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Groups whose elements have order 2

  1. Oct 19, 2009 #1
    1. The problem statement, all variables and given/known data

    suppose that G is a group in which every non-identity element has order two. Show that G is commutative.

    2. Relevant equations



    3. The attempt at a solution
    Is my answer correct?

    Suppose that a,b and ab all have order two. we will show that a and b commute. By assumption, e=(ab)^2
    =abab
    As a and b are their own inverses, multiplying on the left by a and then b,
    we get
    ba=ab.
     
  2. jcsd
  3. Oct 19, 2009 #2
    Looks good to me.
    e = abab implies
    b = ababb = aba which implies
    ba = abaa = ab
     
  4. Oct 19, 2009 #3

    Dick

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    Yes, that's right.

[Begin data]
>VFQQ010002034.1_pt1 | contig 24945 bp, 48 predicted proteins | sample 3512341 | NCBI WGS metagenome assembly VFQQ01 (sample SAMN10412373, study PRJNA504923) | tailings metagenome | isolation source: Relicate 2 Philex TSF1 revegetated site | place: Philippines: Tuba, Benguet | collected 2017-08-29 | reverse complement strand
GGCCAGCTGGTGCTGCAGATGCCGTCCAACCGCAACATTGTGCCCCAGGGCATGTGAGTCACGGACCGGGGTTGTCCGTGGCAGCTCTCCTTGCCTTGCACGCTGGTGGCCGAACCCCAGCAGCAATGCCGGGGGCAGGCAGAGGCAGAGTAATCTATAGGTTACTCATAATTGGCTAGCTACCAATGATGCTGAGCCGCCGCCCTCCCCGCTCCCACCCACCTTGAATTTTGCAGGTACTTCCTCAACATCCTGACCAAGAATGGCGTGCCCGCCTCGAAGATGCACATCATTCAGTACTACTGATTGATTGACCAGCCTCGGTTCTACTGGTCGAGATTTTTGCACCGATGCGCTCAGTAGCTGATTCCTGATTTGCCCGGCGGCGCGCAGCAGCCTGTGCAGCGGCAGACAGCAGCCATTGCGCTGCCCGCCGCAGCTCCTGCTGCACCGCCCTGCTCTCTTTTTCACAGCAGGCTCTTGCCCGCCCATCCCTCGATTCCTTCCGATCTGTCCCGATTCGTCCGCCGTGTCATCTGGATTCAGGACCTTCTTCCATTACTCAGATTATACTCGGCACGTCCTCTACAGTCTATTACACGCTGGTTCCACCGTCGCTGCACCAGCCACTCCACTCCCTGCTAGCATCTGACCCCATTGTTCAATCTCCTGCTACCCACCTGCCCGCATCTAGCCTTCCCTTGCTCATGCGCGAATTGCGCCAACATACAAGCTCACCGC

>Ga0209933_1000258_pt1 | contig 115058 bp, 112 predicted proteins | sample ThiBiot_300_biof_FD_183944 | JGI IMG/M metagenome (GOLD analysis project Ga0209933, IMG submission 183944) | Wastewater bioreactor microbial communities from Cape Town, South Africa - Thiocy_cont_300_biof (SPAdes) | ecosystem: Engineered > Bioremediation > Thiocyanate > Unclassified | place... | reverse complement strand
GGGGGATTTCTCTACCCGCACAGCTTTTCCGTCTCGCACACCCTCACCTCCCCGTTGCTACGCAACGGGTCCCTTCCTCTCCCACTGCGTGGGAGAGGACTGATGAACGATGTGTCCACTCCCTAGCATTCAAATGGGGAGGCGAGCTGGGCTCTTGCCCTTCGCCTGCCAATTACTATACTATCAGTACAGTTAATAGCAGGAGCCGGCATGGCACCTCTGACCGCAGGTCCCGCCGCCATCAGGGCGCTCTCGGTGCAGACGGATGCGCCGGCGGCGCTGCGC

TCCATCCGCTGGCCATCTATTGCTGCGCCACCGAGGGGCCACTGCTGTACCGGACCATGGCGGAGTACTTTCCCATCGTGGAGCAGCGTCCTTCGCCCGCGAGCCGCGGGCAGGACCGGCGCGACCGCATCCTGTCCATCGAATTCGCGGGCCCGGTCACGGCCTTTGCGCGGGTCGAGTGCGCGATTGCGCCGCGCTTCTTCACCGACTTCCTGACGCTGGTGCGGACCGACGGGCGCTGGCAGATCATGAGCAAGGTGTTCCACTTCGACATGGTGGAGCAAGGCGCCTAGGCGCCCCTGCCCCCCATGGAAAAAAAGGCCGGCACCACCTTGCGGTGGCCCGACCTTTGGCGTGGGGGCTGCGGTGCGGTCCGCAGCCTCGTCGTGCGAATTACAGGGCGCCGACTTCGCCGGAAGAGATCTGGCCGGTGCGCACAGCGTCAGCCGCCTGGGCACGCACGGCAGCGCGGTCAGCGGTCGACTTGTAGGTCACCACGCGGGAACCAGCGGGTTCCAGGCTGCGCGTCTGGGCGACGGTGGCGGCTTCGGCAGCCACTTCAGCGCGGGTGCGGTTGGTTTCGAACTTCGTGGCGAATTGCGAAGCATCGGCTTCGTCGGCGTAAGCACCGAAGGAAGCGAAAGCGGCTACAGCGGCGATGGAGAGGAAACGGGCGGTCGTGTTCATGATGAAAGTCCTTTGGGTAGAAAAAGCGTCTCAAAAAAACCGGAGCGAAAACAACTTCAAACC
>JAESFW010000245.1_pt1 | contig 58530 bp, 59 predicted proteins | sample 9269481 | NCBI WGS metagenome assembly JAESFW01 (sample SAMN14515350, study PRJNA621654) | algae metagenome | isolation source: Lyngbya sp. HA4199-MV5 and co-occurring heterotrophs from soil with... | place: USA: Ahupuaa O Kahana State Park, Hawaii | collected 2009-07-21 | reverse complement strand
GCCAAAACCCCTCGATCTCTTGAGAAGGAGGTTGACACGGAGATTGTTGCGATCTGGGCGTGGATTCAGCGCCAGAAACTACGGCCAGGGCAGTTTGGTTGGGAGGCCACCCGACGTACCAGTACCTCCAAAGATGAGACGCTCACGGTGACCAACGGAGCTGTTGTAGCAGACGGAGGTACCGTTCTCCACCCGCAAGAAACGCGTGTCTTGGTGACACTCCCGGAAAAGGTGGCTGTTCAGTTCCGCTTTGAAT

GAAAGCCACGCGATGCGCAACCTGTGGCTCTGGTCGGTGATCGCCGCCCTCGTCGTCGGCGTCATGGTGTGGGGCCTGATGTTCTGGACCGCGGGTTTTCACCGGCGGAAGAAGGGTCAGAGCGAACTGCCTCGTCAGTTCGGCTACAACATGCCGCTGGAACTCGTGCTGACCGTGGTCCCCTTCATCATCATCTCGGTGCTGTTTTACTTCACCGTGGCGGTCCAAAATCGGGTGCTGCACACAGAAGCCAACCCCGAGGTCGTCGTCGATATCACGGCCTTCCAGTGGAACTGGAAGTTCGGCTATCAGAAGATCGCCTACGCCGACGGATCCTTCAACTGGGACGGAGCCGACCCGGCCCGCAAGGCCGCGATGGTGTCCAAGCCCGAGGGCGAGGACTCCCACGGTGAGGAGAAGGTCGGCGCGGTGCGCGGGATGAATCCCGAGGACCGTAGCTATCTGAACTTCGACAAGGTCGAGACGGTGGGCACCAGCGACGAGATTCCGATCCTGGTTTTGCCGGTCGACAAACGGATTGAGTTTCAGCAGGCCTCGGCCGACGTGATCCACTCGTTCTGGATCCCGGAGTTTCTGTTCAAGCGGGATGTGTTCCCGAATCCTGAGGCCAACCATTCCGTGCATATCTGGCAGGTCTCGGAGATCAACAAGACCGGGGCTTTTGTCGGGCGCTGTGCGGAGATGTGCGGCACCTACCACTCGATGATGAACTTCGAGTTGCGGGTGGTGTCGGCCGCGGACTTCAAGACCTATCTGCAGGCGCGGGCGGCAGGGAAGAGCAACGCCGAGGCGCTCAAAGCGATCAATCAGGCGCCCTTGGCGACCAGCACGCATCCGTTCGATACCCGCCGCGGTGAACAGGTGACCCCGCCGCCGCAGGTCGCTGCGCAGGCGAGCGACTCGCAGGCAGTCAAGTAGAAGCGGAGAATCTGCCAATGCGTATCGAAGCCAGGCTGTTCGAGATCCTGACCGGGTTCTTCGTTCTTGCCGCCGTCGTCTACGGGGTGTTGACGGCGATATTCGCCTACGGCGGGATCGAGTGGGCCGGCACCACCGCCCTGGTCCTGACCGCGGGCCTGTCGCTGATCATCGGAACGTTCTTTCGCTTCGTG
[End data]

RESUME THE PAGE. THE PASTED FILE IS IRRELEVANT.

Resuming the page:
5. Oct 20, 2009 #4
    Thanks! Is there another way i can show this?
     
  6. Oct 20, 2009 #5

    Dick

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    Why do you need another way? What did you have in mind?
     
  7. Oct 20, 2009 #6
    well i just don't want to have the same answer as someone else.
     
  8. Oct 20, 2009 #7

    Dick

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    It's a simple problem. There's a simple answer. There's a few different permutations on the expression of that answer, but they are all really the same. Wouldn't it be better to move on to the next problem?
     
  9. Oct 20, 2009 #8
    That's true. I'm having trouble showing that an element k is a generator of Zn if and only if k and n are relatively prime.
     
  10. Oct 20, 2009 #9

    Dick

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    The order 2 part of the problem has nothing to do with proving k is a generator of Zn if k and n are relatively prime. Try thinking about them independently.
     
  11. Oct 20, 2009 #10
    Sorry, i forgot to mention that this question has nothing to do with the order 2 problem. Here's the new question:

    Consider Zn={0,1,...,n-1}. show that an element k is a generator of Zn if and only if k and n are relatively prime.
     
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